Paediatric brain tumour types revealed mid-surgery with nanopore sequencing and AI

A new study published in Nature showcases the release of “Sturgeon”, a pioneering neural network that harnesses the power of Oxford Nanopore sequencing for real-time molecular classification of central nervous system tumours during surgery

Researchers from UMC Utrecht in the Netherlands have unveiled a workflow that combines rapid sequencing and deep learning with the potential to transform neurosurgeries in the future. This development leverages Oxford Nanopore’s real-time DNA sequencing technology to address the challenges posed by central nervous system (CNS) tumours, one of the most lethal type of tumour, especially among children.

In a new Nature paper published on Wednesday, the researchers showed that they were able to successfully use nanopore sequencing during surgery paired with AI-powered analysis to determine tumour types in 20-40 minutes.

CNS tumours pose a significant challenge for neurosurgeons, as they navigate the fine line between removing as much of the tumour as possible and preserving neurological function to prevent complications. Surgeons often operate with limited knowledge of the exact tumour type before surgery, relying on previous preoperative imaging and intraoperative tissue analysis, which are not always conclusive, to guide decision making.

According to Prof. Dr Eelco Hoving, paediatric neurosurgeon and clinical director of neuro-oncology at the Princess Máxima Center, this can mean removing too much tissue, impacting healing, or too little, leaving behind some tumour tissues to prevent neurological damage. In some cases, a second surgery may be necessary “again creating risks and stress for the child and family,” he said in a press release.

‘Sturgeon’ is a deep-learning neural network trained to classify CNS tumours based on sparse methylation profiles that is now being used for research. Oxford Nanopore’s rapid sequencing technology can identify these profiles accurately and in real-time, offering critical insights into the molecular characteristics of the tumour. By combining these two innovative technologies, the researchers described how the time required for the entire process, from taking the biopsy to determining the tumour, has been dramatically reduced from one week to 60-90 minutes. The significance of this advancement lies in its ability to potentially allow surgeons to tailor their approach and surgical techniques to the specific characteristics of the tumour during surgery.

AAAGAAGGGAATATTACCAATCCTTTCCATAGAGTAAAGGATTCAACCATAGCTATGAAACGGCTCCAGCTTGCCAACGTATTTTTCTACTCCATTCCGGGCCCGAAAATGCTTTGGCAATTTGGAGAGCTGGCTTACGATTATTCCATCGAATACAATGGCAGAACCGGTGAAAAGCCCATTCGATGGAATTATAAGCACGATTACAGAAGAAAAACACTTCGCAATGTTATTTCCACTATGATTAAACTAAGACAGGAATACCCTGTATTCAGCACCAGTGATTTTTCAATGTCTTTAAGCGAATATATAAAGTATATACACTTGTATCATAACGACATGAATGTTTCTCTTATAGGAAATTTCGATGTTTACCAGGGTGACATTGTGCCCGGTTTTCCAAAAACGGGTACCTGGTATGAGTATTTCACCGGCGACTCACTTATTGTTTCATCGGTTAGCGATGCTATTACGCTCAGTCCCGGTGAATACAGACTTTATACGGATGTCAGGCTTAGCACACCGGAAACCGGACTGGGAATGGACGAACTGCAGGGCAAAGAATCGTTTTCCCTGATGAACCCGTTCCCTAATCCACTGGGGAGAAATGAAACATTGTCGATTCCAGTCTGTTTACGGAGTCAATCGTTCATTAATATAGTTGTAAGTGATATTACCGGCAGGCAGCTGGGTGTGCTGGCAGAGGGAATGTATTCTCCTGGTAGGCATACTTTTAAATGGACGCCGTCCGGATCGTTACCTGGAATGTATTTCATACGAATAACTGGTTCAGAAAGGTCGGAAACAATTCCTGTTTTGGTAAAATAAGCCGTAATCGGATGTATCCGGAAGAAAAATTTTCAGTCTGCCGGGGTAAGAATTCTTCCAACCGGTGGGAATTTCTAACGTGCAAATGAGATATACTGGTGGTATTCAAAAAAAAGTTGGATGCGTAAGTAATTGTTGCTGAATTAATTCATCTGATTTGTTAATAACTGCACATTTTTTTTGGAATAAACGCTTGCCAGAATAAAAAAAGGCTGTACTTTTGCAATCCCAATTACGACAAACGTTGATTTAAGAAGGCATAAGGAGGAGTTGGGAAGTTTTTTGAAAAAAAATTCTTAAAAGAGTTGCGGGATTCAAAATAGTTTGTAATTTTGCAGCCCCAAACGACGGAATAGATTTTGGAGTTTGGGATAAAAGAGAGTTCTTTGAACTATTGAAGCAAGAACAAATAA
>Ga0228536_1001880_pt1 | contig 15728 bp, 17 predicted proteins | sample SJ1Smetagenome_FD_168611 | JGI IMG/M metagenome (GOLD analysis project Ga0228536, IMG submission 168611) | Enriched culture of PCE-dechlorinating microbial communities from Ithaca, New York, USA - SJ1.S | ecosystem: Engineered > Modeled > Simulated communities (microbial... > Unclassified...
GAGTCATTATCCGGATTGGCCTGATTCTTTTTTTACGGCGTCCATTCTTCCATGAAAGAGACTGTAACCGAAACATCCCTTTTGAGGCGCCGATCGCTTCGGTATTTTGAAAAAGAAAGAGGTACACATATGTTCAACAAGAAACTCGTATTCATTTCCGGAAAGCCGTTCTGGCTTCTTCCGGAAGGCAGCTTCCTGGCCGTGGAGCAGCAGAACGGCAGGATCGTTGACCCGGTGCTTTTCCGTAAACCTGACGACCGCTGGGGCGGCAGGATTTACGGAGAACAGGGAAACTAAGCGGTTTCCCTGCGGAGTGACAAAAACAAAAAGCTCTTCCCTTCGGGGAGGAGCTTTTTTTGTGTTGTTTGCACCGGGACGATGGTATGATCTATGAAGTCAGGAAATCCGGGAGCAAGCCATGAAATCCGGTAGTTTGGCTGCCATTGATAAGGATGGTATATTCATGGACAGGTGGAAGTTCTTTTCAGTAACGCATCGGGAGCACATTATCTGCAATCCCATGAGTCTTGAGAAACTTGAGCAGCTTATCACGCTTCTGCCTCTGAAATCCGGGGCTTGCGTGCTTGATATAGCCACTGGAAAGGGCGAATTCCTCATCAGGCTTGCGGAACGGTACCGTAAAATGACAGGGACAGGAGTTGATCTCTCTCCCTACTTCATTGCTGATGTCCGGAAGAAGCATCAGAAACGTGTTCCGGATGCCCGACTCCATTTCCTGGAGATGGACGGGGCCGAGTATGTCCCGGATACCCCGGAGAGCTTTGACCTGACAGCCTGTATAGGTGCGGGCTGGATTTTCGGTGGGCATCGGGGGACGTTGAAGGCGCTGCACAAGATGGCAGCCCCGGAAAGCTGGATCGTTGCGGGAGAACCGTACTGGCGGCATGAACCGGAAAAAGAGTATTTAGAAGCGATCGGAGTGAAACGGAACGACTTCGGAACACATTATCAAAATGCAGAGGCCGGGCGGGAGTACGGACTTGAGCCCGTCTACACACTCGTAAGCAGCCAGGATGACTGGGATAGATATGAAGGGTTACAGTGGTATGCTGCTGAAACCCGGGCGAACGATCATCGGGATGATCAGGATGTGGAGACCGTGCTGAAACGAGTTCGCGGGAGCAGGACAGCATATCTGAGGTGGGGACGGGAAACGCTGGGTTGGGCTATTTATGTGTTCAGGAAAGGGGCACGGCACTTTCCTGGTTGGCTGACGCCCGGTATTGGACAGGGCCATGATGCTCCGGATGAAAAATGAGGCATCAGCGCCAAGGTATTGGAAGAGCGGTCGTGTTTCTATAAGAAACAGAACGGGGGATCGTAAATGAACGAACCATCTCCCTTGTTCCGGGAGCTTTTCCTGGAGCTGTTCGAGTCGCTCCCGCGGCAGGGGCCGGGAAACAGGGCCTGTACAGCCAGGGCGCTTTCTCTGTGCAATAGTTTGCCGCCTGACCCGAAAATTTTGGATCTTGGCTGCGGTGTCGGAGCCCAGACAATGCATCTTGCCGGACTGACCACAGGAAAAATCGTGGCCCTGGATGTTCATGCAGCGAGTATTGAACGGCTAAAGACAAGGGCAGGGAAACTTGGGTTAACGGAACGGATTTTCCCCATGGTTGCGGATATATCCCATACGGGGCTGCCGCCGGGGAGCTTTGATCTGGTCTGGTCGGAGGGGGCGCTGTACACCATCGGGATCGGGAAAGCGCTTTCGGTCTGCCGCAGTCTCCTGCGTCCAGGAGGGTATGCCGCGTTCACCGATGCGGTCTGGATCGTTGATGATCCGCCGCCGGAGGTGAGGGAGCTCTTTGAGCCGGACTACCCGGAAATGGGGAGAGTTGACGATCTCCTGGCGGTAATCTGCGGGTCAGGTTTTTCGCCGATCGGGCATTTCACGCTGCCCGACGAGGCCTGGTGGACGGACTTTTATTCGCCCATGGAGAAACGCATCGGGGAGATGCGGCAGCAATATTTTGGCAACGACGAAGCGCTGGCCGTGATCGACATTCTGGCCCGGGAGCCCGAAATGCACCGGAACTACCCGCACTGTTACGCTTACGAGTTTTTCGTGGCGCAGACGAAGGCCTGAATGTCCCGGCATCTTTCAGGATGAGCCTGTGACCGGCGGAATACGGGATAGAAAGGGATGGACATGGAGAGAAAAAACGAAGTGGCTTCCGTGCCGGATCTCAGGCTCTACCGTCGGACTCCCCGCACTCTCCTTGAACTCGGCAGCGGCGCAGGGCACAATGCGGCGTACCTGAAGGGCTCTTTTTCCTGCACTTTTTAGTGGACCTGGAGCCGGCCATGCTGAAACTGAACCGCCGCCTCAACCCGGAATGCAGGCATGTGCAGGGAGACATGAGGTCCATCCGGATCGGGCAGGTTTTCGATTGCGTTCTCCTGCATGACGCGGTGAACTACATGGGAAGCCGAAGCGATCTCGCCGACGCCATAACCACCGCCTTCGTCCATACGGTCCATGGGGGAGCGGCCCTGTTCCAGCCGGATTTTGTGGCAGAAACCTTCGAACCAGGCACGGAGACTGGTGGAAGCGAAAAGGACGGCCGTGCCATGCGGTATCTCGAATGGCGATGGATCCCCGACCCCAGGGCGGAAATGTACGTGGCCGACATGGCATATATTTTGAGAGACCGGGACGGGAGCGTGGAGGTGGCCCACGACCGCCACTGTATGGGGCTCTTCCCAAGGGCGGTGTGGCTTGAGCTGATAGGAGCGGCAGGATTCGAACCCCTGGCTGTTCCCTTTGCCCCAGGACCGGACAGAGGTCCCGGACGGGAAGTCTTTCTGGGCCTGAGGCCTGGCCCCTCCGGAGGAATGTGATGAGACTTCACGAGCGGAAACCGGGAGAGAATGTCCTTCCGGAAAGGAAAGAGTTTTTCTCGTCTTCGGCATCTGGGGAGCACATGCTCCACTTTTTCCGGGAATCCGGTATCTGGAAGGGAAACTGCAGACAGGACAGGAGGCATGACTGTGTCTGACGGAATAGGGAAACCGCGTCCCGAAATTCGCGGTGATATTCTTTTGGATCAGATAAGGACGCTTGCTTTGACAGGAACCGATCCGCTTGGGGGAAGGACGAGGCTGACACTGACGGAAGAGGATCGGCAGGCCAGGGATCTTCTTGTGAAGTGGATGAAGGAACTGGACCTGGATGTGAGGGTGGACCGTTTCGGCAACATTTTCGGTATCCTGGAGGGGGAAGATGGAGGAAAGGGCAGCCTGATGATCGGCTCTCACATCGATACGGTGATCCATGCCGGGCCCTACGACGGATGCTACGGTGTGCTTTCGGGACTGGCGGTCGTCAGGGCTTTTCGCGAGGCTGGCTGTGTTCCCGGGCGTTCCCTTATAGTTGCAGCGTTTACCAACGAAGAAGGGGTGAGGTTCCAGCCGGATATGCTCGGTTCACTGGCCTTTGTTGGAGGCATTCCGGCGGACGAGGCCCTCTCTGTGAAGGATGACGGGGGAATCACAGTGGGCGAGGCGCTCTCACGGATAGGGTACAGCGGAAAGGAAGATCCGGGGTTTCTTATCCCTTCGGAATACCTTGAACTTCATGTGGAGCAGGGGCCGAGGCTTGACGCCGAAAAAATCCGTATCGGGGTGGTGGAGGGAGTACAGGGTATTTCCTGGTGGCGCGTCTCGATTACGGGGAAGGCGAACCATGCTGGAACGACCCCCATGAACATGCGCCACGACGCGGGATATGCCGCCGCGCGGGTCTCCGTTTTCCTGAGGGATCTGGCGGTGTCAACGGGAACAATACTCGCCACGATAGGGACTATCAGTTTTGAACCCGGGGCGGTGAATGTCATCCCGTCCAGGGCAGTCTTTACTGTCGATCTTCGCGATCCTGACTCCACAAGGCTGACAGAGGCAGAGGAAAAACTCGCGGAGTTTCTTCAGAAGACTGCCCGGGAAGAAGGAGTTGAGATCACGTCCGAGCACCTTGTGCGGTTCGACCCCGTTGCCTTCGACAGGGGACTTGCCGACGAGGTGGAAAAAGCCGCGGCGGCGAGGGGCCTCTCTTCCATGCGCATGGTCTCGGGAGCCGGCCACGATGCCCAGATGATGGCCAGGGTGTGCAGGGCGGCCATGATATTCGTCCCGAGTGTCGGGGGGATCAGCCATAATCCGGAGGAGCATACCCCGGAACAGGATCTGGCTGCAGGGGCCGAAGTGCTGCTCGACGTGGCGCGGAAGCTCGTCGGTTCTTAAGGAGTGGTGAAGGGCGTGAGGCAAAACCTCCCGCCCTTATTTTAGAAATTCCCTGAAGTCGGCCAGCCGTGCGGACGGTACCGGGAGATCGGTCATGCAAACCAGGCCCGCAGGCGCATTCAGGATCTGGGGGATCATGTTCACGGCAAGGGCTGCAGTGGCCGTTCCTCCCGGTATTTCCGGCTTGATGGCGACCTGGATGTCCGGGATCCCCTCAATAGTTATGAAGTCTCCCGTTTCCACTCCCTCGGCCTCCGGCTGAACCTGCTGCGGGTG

Over the next six months, further refinements to the process will be made, with the goal of validation and making this technology standard practice, leading to significant potential cost savings and improved patient outcomes.

Gordon Sanghera, CEO, Oxford Nanopore Technologies, commented: “Congratulations to the team at UMC Utrecht for this important research showing how advances in AI combined with Oxford Nanopore’s real-time sequencing have the potential to transform neurosurgical decision-making. By being able to access real-time insights during surgery, this study showed that neurosurgeons might in the future be better able to make critical decisions, eliminating the need for additional surgeries and ultimately improving patient outcomes. Although this was carried out in a research context, we are excited by the potential and look forward to this workflow becoming more available to clinicians and their patients globally.”

Dr. Jeroen de Ridder, research group leader within UMC Utrecht and Oncode researcher, commented: “Recently, technology to read DNA in real time has become available. By learning from millions of simulated realistic 'DNA snapshots’, an algorithm was created that determines the tumour type in 20 to 40 minutes. And that is fast enough to adjust the surgical strategy if necessary.”